Bill worked so many hours in Bavaria, that he’s just going to work a few hours on Monday and take the rest of the week off. It’s too bad we can’t take a trip, but we can get some things done… he can rest up and get over whatever side effects come after he has his second COVID shot. I still have a faint red blotch where my first vaccine was given, but there’s no pain. I have a feeling the second shot will probably lay me out. Good thing no one depends on me for anything… unless you count the dogs.

Matt’s car accident is a grim reminder that you just never know when disaster will strike and you’ll be the victim of a senseless accident. So it’s a good thing to try to mitigate risks, if possible, although fate also could have played a part. Bill had already paid for the apartment he was staying in, anyway. He still has one more meeting to do for this latest exercise– it happens this afternoon from home. Then he can take a much needed and well deserved rest, and we can think about where we might go when we’re finally “free”… or as free as a person can be during the whole COVID-19 nightmare.

In other news… just days into his latest TDY, Bill’s windshield on his rental car was struck by a rock. I guess it’s a good thing he was driving a rental car, rather than his own car. I’m also glad he wasn’t hurt when that happened. Below is the reception Bill got from the dogs when he arrived home this morning. I was glad to see that Noyzi was just as happy to see Bill as Arran and I were! And it looks like the marathon TDYs from Hell will be over, for the time being.

Daddy’s finally home!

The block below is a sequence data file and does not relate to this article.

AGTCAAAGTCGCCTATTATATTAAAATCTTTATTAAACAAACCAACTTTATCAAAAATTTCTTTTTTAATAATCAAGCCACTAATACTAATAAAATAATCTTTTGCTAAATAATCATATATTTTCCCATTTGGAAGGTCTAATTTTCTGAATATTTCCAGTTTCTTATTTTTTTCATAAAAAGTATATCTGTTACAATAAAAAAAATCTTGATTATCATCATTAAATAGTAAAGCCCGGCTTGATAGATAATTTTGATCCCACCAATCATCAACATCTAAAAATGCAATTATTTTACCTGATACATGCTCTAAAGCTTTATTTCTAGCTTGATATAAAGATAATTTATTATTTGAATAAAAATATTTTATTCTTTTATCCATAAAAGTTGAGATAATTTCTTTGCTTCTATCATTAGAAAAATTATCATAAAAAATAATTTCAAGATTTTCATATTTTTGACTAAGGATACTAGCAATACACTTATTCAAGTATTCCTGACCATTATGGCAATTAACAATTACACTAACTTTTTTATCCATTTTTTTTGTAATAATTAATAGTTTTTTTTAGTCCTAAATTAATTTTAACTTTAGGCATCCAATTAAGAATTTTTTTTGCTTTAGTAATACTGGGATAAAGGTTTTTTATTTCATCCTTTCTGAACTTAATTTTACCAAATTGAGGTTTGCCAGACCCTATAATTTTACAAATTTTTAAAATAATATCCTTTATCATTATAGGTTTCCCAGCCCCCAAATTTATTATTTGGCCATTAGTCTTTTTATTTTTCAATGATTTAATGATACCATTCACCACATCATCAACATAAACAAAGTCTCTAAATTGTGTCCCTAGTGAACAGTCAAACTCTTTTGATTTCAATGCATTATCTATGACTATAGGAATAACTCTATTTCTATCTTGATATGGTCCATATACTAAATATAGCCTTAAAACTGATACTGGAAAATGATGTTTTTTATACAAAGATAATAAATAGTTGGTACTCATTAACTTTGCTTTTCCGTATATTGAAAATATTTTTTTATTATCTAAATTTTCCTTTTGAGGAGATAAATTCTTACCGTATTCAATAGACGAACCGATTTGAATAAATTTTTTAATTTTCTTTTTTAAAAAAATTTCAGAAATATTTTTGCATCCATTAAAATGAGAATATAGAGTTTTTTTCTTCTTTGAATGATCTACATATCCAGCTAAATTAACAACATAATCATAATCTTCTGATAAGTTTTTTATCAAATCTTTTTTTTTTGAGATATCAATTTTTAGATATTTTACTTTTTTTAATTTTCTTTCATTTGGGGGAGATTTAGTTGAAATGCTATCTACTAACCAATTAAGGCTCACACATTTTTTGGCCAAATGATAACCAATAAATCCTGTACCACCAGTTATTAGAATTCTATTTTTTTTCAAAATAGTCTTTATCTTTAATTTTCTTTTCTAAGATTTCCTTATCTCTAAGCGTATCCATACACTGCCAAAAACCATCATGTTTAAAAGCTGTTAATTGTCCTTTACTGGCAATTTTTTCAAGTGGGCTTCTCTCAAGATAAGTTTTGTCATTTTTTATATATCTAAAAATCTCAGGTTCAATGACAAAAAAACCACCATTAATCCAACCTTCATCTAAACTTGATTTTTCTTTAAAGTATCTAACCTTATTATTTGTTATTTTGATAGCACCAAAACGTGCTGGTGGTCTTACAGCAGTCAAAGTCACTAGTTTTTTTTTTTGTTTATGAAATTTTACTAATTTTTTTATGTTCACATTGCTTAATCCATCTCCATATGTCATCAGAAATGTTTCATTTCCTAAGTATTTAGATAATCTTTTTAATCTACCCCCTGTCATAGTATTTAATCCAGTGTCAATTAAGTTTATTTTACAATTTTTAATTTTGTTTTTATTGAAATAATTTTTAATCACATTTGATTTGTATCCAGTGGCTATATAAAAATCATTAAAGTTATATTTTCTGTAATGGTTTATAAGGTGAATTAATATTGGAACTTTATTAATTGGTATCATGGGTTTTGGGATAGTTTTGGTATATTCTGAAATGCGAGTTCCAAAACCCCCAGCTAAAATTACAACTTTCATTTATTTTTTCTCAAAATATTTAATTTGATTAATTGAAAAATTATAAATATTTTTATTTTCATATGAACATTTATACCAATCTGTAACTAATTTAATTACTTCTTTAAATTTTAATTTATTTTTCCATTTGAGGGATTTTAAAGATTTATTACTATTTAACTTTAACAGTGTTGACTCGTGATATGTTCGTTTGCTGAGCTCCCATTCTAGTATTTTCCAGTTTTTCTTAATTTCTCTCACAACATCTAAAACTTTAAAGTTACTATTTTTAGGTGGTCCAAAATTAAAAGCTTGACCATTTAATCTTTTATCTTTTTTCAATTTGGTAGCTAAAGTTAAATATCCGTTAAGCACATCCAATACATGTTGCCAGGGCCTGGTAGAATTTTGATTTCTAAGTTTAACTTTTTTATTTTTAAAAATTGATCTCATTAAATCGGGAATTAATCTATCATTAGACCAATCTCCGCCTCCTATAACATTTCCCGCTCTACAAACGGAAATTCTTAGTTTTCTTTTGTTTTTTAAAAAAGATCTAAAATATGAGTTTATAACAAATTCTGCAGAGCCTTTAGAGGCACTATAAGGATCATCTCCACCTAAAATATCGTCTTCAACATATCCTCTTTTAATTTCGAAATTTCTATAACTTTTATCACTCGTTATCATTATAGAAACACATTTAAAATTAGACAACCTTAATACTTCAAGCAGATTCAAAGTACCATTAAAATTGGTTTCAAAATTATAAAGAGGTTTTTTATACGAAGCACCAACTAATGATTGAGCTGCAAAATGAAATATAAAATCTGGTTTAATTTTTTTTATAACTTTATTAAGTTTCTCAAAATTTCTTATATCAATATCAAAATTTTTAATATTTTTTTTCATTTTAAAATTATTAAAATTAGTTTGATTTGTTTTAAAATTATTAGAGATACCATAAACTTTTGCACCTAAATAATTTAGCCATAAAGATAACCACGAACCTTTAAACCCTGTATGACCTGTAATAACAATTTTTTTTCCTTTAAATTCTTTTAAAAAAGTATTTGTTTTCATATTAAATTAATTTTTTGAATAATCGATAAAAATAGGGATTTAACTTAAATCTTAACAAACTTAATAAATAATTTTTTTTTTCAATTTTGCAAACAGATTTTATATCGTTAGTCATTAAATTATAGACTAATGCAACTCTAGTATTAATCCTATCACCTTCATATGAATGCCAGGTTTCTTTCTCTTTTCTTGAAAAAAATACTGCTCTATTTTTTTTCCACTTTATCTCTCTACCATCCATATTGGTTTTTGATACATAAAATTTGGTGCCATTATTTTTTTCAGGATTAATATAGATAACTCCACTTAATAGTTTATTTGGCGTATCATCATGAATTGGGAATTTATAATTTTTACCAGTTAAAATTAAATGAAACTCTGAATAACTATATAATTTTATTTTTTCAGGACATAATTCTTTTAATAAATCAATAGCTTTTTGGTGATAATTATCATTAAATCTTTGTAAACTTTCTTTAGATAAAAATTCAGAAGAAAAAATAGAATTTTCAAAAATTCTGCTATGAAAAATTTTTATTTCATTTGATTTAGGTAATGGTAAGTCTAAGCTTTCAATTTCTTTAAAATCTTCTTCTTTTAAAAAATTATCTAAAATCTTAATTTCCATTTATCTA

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LDS, musings, religion

The edge of Heaven…

No, I’m not referring to the 1986 pop song by Wham!, which I used to love when I was 14 years old. I’m referring to the place commonly referred to as Heaven. But if you’re curious about the song by Wham!, here’s a link.

You would think a song about the edge of Heaven would be less bouncy and sassy.

Anyway, for those of you who don’t care about Wham! or already know this song, I’ll get on with today’s topic of near death experiences (NDEs).

Many years ago, I read a book called Life After Life. It was written by Raymond A. Moody Jr., MD. I don’t know who brought it into my parents’ house, but I found it in a handsome antique bookshelf my mom had. The book, which was originally published in 1975, is about near death experiences. Dr. Moody had noticed that he had many patients who had experienced “life after death”. They had seen themselves being operated on or watched as other people tended to them, as if they were witnesses in a room. They had floated above their physical bodies and, in many cases, drifted toward whatever waits for us after we die.

A lot of people don’t believe in NDEs. For instance, I have learned never to bring them up or respond to threads about NDEs on the Recovery from Mormonism message board, because there is a vocal, persistent, and obnoxious posse of people there who have no tolerance for discussion of life after death. Many of the people who are against NDEs are atheists. They don’t believe in God and don’t like discussions about what happens to a person who dies temporarily. They often dismiss these phenomenons as a release of endorphins that make dying more tolerable.

Honestly, I don’t know where the truth lies. I am not a particularly religious person myself. I do think I’m kind of spiritual. I’m not quite at the point at which I would call myself an atheist, though, because I have experienced some things that make me wonder if there really is a “hand of the almighty”.

For instance, about 21 years ago, I had an extremely close call while driving to work one afternoon. I was in my Toyota Corolla on a two lane road. I came upon an intersection where there was just a stop sign. Someone was at the stop sign and had pulled slightly out into the road. I had to swerve to miss the front end of the car at the stop sign. As I was swerving, another car approached in the opposite direction on the two lane road. I hadn’t seen the oncoming car because of some trees that obscured the view ahead.